Throughout history, there have been countless examples of artists, writers, and musicians struggling with periods of anguished depression and other severe mental health issues. As a result, a cultural myth has sprung up that equates creative genius with madness. Though this cultural myth has been around for centuries, it’s only recently that science has proven the myth of the mad genius has its basis in fact.
The Proof Is In the Research
Multiple studies published in the reputable, peer-reviewed literature journal Scientific American confirm what philosophers and creative minds have known intuitively for centuries. They show that creative people are up to ten times more likely than the average population to suffer from depression and a whopping 20 times more likely to struggle with bipolar disorder. As a result of their increased risk of mood disorders, artists are also 18 times as likely to commit suicide than the general population.
On an anecdotal level, the average Nashville Therapist sees lots of patients seeking ways to manage their mental illnesses without giving up their musical, art, or writing careers. Many patients initially assume that seeking treatment for their mood disorders will negatively impact their art. Thankfully, that’s rarely true.
Why Are Artists More Prone to Unipolar and Bipolar Depression?
Scientists have uncovered a distinct link between mood disorders and an artistic temperament. However, there are many questions that have yet to be answered regarding why the correlation between depression and creativity exists. There are many schools of thought regarding this correlation, but many experts believe it has a biological explanation.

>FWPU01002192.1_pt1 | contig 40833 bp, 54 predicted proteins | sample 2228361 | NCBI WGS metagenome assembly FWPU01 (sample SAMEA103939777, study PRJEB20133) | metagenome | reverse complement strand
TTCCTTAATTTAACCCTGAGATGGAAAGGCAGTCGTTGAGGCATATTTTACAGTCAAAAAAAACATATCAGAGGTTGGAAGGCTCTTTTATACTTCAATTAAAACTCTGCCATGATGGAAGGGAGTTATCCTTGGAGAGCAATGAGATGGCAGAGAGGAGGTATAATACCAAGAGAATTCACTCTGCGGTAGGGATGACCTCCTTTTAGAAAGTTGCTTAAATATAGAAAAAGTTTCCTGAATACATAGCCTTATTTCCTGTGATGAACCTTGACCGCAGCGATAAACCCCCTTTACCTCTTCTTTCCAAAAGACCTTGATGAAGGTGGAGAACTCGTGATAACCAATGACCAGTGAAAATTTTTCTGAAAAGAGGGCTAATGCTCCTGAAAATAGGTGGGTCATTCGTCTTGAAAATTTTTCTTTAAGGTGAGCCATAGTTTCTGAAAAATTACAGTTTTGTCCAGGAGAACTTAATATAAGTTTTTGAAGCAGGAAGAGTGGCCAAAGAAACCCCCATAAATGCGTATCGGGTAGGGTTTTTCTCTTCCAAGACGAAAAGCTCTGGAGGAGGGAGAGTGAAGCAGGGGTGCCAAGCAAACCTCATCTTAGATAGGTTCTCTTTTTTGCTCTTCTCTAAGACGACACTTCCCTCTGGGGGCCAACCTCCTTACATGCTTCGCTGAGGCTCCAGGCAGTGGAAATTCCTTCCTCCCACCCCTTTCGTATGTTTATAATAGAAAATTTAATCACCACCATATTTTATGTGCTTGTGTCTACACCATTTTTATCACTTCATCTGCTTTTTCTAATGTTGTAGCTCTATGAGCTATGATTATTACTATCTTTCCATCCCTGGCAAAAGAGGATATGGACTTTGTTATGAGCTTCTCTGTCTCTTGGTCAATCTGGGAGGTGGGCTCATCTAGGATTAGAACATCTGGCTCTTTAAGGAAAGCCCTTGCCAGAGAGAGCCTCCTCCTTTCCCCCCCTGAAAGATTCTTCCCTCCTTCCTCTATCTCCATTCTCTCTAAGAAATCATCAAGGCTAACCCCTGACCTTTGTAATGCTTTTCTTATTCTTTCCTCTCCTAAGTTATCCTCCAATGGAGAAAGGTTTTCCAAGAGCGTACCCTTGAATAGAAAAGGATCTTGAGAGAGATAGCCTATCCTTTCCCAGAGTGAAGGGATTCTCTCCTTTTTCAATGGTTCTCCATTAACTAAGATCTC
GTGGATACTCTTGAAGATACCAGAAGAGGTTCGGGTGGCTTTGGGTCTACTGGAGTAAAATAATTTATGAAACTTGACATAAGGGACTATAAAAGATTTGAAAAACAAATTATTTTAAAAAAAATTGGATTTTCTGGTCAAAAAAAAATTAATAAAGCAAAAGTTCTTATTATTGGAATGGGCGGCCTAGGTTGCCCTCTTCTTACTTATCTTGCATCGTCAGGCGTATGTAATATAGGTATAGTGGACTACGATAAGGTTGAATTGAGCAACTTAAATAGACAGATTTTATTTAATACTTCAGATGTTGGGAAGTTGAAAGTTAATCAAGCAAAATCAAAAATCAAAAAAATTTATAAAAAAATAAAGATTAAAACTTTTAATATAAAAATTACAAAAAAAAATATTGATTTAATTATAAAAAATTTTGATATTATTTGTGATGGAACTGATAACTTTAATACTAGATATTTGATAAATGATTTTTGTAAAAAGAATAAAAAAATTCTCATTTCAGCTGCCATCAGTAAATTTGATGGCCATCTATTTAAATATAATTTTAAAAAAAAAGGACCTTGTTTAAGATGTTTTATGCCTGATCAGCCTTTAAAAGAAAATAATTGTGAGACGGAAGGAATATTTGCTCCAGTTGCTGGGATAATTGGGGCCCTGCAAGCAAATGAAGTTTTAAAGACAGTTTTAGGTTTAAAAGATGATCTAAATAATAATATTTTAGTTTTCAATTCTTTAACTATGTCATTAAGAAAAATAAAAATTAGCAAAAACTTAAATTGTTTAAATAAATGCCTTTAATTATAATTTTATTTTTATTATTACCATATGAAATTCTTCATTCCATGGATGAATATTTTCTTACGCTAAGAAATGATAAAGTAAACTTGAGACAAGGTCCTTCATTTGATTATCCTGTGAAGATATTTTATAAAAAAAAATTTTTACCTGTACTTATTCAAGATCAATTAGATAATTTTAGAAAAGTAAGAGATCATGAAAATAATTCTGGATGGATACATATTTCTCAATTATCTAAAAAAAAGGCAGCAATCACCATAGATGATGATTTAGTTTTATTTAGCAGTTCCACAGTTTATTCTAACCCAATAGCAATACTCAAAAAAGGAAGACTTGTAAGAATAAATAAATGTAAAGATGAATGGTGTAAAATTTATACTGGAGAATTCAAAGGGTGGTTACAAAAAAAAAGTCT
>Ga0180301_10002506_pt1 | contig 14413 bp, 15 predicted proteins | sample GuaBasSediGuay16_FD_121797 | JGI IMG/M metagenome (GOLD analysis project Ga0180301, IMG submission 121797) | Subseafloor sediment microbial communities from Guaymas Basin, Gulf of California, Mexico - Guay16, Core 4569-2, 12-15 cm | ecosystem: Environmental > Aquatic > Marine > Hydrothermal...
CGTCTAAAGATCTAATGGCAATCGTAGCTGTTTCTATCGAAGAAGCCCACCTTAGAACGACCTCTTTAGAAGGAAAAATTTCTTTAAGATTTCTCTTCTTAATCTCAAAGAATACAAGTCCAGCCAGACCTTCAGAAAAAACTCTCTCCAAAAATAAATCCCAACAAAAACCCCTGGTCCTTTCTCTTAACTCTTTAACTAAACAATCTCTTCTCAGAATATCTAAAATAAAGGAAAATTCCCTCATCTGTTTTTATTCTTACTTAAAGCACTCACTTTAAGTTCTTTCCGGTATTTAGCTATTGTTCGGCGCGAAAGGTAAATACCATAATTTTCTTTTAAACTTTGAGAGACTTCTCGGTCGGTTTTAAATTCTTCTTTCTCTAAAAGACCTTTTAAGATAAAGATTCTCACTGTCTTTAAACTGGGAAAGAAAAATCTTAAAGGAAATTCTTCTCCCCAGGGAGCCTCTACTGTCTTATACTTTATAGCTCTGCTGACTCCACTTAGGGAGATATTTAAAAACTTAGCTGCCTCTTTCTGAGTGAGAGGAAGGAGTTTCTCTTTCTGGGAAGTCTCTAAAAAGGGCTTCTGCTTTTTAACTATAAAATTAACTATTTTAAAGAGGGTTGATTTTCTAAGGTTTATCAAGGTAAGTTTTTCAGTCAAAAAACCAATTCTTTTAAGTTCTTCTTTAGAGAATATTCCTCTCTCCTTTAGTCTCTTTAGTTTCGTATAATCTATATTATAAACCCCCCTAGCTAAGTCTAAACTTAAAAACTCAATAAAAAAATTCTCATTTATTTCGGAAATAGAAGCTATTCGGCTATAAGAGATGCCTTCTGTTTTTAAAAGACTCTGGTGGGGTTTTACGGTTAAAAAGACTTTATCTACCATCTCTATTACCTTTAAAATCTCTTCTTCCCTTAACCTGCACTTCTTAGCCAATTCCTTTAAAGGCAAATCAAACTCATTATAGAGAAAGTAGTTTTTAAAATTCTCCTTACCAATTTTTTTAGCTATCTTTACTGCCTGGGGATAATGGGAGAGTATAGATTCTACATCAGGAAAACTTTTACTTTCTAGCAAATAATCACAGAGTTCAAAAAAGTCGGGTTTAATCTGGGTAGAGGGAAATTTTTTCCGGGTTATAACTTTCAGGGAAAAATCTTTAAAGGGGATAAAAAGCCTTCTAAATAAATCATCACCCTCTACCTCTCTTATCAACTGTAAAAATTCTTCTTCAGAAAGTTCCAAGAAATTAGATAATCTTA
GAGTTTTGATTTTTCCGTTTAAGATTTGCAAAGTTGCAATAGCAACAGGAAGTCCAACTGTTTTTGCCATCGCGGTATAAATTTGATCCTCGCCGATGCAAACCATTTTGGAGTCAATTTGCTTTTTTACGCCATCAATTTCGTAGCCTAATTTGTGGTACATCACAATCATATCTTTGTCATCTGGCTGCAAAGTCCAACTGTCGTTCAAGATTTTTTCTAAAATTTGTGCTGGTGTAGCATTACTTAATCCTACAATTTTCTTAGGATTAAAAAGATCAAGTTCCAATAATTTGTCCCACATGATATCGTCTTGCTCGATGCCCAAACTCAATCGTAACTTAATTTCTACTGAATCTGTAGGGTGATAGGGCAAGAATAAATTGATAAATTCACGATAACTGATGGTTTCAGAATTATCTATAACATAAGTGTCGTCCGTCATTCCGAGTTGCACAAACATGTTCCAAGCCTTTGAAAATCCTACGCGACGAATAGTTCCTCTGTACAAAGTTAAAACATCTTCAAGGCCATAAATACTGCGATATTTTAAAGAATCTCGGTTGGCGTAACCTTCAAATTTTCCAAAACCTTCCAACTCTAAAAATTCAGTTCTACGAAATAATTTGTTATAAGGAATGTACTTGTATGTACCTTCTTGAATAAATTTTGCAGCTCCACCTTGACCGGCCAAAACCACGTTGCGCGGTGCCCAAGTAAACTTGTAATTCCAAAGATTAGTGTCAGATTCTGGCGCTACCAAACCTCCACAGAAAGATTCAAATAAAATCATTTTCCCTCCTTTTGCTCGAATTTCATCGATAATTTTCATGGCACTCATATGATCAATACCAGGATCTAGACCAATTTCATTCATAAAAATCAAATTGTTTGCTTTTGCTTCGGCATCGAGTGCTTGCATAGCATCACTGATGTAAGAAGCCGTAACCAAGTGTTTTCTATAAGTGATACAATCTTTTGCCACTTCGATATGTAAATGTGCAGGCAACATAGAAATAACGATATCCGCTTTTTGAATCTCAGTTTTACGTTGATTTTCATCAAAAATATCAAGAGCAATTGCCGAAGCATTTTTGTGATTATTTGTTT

A Biological Predisposition Towards Creativity?
There may be a reason that bipolar disorder is more strongly correlated with creativity than unipolar depression. When people with bipolar disorder are in a manic state, they tend to think much faster and make freer associations between ideas. People in a manic state have unusual energy, a remarkable focus, and greater self-confidence, all of which may make it easier to produce original work.
According to this theory, depression is simply the flip side of a creative state. Many artists view bouts of depression as a price they must pay for periods of increased productivity and creativity. Regardless of whether people with bipolar disorder are manic or depressed, their biological systems may be more sensitive and alert, allowing them to respond to the world around them with a wider range of emotional, intellectual, perceptual, and behavioral changes.
People with bipolar disorder tend to have more variable feelings, more curiosity, higher intuition, and a more open-minded temperament than the average population. These traits are also more common in artistically minded people. Similarly, both rumination and sensitivity are associated with both depressives and artists.
A Philosophical Explanation for Depression in Creative Minds
While biological explanations may suffice for some to explain the connection between creativity and bipolar disorder, they don’t necessarily explain why artists are also more prone to unipolar depression. That may require a more philosophical explanation.